Andrey Arshavin's sad departure from Zenit Saint Petersburg

Steven Gerrard, Xavi Hernandez, Iker Casillas, Bastian Schweinsteiger. We are witnessing a historic and emotional summer when numerous one-club legends are saying goodbye to fans and opening a new stage in their careers. You should add Andrey Arshavin, who was released by Zenit Saint Petersburg and looks set to join Kuban Krasnodar, to that list as well.

Granted, Arshavin is not exactly a one-club player, having represented Arsenal for four years between 2009 and 2013. However, he has always been considered as such in Russia. Arshavin is Zenit through and through, and it is nearly impossible to imagine him wearing a shirt of another Russian club.

His departure from the club in controversial circumstances has left an extremely sour taste in fans' mouths, just like Casillas' sad exit from Real Madrid. By the time he was shown the door by coach Andre Villas-Boas and Zenit senior management, a significant portion of fans became disappointed with his attitude and performances, and many wanted to see him go, but the whole city is in a state of shock nevertheless. In a perfect world, that would never have been allowed to happen.

To fully understand Arshavin's significance to Zenit, one has to know the history. Gazprom, one of the largest natural gas companies in the world, only acquired the team less than a decade ago, in December 2005. Before that, Zenit were perennial underdogs, who rarely came even close to the top and believed that there was a conspiracy against them in the FA.

As Vlastimil Petrzela, the likable Czech coach who built a very attractive side in St Petersburg, famously put it in May 2005 after a serious refereeing mistake robbed his team of a win, "Zenit will never be champions. Never." Naturally, few hated them across Russia, and they were quite popular with neutrals.

Arshavin was just three years of age when Zenit won their only championship title in the Soviet era in 1984. The stunning success was achieved with a backbone of local players, all born in Leningrad -- Yuri Zheludkov, Valery Broshin, Arkadi Afanasyev, Vladimir Klementyev, Sergei Dmitriev, Sergei Vedeneev, Dmitri Barannik, Boris Chukhlov, Vladimir Dolgopolov, Sergei Kuznetsov and Nikolai Larionov.

Ever since, fans waited for a new generation of stars to grow at the club's doorstep and lift the trophy. It was not an obsession, but rather a sacred dream few believed was possible. For years, Zenit were underachieving, even suffering two relegations. Then, at the turn of the century, Arshavin appeared as the city's ultimate golden boy.

Born in Leningrad, he started playing in the academy at age seven. A dozen years later, veteran coach Yuri Morozov, who was admired for having a very good eye for talent, gave the youngster his debut for Zenit. "Shava", as he was nicknamed in the very early days, made incredibly fast progress. By 2001, he was already one of the top players in the league, as Zenit finished third. Having developed phenomenal understanding with his close friend, striker Aleksandr Kerzhakov, Arshavin was everyone's darling. Ambitious but humble, with a somewhat naive look in his eyes, he was impossible not to like.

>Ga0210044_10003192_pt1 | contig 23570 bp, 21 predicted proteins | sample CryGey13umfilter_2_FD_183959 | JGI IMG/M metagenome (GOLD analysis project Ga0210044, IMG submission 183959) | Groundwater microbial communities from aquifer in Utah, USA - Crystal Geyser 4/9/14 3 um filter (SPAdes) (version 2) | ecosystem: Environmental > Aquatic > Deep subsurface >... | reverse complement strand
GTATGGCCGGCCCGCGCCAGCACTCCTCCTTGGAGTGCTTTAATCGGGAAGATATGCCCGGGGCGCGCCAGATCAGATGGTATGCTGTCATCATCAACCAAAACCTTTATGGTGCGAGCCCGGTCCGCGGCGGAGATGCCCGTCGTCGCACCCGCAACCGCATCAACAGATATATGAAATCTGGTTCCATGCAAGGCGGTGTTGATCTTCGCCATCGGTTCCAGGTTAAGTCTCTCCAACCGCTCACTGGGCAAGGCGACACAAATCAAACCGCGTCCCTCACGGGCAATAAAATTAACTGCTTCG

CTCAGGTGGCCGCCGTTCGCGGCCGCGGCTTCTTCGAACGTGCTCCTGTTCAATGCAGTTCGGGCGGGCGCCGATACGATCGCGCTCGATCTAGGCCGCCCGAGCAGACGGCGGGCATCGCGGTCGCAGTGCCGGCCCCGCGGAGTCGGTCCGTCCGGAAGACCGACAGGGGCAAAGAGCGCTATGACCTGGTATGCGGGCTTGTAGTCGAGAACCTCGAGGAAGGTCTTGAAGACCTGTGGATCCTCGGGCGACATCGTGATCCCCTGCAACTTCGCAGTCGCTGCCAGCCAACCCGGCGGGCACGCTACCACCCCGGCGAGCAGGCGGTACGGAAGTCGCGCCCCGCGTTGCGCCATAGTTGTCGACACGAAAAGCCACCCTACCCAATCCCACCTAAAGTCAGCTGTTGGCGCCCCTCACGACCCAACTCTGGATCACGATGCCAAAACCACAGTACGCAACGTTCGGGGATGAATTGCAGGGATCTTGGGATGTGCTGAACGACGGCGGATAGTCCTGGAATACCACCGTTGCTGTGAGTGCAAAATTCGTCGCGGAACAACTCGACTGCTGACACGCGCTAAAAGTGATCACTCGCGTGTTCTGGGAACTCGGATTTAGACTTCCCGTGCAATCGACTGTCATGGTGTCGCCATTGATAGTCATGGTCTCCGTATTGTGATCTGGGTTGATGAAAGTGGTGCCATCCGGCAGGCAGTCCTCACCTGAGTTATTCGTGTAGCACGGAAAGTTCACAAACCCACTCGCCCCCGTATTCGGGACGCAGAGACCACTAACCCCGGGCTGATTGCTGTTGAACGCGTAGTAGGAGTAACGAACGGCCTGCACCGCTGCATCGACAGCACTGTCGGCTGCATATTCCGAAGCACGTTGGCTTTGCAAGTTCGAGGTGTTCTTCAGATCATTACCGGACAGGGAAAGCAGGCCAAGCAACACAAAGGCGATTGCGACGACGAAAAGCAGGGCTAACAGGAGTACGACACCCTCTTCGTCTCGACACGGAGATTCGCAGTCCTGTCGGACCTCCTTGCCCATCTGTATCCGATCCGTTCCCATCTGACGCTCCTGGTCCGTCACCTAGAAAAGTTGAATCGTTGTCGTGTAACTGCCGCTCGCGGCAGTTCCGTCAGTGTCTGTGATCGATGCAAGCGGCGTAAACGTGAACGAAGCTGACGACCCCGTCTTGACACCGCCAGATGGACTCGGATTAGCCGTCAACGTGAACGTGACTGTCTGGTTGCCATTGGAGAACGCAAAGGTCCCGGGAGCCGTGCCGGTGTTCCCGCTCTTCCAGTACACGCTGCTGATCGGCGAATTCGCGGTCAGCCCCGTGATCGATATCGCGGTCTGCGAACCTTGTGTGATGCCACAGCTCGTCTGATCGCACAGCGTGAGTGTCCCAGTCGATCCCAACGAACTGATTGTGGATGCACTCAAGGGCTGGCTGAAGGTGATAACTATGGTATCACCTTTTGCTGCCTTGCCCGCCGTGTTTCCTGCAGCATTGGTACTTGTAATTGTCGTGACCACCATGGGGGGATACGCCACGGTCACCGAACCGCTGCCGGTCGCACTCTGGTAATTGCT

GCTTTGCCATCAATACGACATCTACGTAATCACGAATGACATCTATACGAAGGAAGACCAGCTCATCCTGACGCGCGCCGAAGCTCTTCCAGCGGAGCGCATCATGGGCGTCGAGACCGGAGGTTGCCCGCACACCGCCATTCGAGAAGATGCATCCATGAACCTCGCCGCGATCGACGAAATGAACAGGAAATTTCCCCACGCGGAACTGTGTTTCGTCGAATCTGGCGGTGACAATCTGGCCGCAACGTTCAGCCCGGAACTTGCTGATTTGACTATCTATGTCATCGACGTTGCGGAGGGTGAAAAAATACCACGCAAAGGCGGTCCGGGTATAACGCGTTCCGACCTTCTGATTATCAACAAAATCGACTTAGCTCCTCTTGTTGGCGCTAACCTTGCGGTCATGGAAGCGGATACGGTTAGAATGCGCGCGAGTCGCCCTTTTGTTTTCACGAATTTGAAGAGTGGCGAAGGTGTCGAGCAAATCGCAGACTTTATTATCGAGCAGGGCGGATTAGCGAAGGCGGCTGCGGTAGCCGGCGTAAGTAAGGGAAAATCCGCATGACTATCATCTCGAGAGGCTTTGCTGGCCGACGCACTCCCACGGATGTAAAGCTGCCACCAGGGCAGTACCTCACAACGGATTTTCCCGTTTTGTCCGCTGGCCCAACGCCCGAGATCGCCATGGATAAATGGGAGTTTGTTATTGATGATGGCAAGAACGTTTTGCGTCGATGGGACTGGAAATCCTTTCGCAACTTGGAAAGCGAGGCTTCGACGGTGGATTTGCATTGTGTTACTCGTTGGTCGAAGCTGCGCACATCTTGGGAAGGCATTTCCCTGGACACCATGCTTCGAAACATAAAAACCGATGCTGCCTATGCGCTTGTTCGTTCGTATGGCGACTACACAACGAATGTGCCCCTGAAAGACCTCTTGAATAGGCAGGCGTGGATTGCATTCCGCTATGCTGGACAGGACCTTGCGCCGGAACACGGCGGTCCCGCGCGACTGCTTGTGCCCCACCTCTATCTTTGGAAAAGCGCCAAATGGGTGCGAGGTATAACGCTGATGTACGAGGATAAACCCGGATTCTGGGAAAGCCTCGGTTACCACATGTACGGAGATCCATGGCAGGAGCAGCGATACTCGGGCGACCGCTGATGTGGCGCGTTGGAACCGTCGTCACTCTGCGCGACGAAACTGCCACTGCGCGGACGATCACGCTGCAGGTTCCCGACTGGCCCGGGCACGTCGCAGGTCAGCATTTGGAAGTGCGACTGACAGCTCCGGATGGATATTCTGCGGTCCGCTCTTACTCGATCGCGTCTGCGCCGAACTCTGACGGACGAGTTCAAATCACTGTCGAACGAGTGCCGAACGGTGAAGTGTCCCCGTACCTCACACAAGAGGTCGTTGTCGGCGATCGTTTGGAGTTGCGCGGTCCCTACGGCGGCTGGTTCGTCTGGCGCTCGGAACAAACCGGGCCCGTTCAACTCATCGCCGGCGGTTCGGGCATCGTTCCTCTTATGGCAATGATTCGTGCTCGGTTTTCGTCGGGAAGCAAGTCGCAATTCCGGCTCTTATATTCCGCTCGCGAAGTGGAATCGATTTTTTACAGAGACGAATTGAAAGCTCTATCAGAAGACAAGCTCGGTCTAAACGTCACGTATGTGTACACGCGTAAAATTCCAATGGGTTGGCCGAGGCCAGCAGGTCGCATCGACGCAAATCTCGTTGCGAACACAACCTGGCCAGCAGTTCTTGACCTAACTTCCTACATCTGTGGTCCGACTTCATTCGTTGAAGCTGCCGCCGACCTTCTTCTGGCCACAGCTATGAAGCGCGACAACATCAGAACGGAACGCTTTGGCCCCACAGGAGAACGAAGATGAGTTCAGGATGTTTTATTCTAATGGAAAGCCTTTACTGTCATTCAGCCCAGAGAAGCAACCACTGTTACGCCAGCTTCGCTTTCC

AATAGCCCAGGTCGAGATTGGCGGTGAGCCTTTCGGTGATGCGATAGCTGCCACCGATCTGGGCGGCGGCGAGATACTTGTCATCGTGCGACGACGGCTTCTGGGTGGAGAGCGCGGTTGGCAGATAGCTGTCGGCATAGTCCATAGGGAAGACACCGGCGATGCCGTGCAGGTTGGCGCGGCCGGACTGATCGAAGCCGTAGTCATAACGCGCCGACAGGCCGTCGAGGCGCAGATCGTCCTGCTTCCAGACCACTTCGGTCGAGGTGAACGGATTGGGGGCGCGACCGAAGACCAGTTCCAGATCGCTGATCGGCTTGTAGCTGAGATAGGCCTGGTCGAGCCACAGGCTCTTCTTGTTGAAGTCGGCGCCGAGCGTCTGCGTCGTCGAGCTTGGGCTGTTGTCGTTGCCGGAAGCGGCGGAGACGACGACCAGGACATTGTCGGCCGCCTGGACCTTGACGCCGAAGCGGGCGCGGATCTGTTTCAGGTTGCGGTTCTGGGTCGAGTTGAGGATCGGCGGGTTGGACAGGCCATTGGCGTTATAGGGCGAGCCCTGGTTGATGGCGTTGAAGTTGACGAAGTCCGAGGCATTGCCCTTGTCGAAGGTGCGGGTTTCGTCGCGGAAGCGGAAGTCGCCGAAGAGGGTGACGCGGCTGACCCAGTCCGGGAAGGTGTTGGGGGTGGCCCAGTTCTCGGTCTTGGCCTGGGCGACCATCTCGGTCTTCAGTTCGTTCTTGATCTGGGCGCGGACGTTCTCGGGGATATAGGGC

The whole nation wanted Shava to go to the World Cup in 2002, and everyone was disappointed when he was left behind, even though Kerzhakov made the squad. In 2003, Arshavin scored five goals and provided 10 assists as Zenit managed to finish in second place -- their best-ever position but for 1984. A star was born, and he dearly wanted to rewrite history and make Zenit the best team in the country. St Petersburg fans were ecstatic.

Eventually, titles only came after the Gazprom takeover, but it didn't really matter in the beginning of the new era. Arshavin was the best player in 2007, when Zenit pipped Spartak Moscow in a dramatic finale and were crowned champions. They still were not considered too rich back then, and their success in the UEFA Cup in 2008 came as a big surprise. Shava made 10 assists en route to the triumph, and scored four goals as well.

Then, that very summer, he took Europe by storm at Euro 2008. His magical performance in the quarterfinal against the Netherlands was one of the best the tournament has ever witnessed. Suddenly, the local boy from St Petersburg was about to become one of the best players in the world. Top clubs queued up to sign him, and his childhood dream of playing for Barcelona could have become reality if Zenit didn't refuse to sell him. In the end, he was off to Arsene Wenger's team, about to score four goals at Anfield.